Take the final step!


From Maxed Out, an excellent book about the current “era of predatory lenders,” in the conclusion, wondering why the exploitation has gotten so bad.

Perhaps…there have always been only two classes of people: owners and renters.

Perhaps the wealthy are simply those who own, regardless of the amount, and the poor are those who borrow their capitol and goods, no matter how impressive those goods may look parked in front of a big house that is also, in fact, rented.

To which a Marxist would say, take the final step. Put the pieces together. Yes, that’s precisely what’s happening. The ruling class is fattening itself by extracting huge amounts of money from the working class. That’s how they stay rich. Vicious and usurious lending schemes backed with a wink and a nod from Congress are simply one more example how the ruling class exploits the rest of us.

When the problems are systemic, then the solution is to change the system.

  • dj

    So what is “the next step”? Is there a system that has ever eliminated the upper class while at the same time improving things for the lower classes? (I make that caveat because Pol Pot did the former, but not the latter.)

    In pre-democratic times, in most societies, the number of elites were 1-5% of the population, while the rest lived in virtual or actual slavery, owning almost nothing and lucky if they got enough to eat. According to the Census in 2005, 69% of Americans owned their own home, up from 64% in 1985. That’s 2/3 of our society that is now included in property ownership. Is there a system that has done better on a societal level?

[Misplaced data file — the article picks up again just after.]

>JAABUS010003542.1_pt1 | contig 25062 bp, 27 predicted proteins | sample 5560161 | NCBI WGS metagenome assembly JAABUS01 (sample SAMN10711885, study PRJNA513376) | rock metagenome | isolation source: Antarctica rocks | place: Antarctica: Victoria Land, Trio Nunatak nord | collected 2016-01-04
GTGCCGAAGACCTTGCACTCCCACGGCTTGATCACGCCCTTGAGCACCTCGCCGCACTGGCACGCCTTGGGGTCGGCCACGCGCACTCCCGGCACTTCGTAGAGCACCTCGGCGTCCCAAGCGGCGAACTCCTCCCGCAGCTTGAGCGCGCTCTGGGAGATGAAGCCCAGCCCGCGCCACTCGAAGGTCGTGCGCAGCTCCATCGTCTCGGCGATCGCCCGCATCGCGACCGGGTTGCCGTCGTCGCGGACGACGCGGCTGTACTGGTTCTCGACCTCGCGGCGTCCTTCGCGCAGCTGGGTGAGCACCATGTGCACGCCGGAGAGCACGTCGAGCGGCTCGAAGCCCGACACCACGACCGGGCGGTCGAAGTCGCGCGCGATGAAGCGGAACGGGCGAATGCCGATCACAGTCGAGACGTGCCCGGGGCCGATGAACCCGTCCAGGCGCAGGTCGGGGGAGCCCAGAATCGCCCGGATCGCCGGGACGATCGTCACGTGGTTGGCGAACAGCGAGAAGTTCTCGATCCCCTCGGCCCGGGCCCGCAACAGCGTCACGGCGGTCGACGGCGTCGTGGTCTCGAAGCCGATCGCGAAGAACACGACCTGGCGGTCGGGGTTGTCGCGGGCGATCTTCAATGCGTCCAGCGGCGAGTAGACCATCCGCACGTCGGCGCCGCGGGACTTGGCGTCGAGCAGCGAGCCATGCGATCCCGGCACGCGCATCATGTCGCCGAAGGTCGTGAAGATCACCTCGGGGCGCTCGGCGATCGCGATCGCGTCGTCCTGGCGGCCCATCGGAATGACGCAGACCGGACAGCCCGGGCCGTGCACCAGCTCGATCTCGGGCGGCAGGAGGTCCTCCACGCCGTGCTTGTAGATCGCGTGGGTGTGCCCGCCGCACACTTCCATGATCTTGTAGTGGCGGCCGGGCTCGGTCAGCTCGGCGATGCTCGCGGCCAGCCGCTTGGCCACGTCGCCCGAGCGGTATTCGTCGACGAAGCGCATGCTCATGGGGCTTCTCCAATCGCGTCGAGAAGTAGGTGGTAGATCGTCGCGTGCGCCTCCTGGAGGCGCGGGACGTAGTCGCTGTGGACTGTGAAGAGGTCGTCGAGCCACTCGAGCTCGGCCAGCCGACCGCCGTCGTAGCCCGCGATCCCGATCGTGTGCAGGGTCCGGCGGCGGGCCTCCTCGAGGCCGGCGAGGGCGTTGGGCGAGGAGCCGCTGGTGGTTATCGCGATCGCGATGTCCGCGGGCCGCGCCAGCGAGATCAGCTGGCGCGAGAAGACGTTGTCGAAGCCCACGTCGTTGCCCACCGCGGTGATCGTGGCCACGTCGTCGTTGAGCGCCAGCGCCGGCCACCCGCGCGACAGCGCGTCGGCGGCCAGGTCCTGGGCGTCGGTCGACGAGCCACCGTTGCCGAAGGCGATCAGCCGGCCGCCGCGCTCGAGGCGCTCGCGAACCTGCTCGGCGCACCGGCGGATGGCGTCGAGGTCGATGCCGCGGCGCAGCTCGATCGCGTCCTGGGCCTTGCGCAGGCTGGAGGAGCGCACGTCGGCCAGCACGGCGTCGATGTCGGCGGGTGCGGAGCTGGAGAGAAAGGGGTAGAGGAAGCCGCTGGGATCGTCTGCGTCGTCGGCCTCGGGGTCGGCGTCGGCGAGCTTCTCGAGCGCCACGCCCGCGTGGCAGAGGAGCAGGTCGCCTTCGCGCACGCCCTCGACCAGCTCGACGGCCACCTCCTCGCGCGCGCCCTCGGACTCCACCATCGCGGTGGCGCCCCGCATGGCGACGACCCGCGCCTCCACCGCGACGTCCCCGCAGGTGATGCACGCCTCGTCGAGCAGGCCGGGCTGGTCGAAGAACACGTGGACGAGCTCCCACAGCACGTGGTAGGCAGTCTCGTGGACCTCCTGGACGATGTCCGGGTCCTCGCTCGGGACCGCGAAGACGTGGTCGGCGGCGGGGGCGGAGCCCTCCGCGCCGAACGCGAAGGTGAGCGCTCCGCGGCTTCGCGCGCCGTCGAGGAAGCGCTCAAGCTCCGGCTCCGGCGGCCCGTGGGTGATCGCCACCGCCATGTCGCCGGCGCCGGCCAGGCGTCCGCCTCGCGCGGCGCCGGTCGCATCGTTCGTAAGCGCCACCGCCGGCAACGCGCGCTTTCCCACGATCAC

For comparison, France had a home ownership rate of 55% in 1999, and is reported to have one of the highest rates in the world of second-home ownership. The two highest home ownership rates in the world are New Zealand (71%) and Australia (70%). At 69%, we’re only slightly behind them.

    We all agree that the current system is not perfect. It has some huge problems, in fact. But it has done two things: reduce the lower class from 95%+ to under 1/3, and increase the base level at which the lower class lives. I’ve seen families housed in palm leaf huts too small for them to stand up, or for them all to lie down at the same time– and they weren’t even refugees, who tend to live worse. What we call poverty in the U.S. would be considered wealthy in many parts of the world. So let’s fix what we’ve got. It seems to be the best thing going so far.

  • When the gap between the wealthy and everyone else gets too wide, and continues to widen, as it happening now, then invariably there will be social unrest.

    A better way is to flatten out the classes, make the gap less. In Cuba, for example, the heads of the extremely powerful unions can only make 10% more than the workers. Does Cuba have problems? Sure. But they also don’t have homeless and they do have free education and health care.

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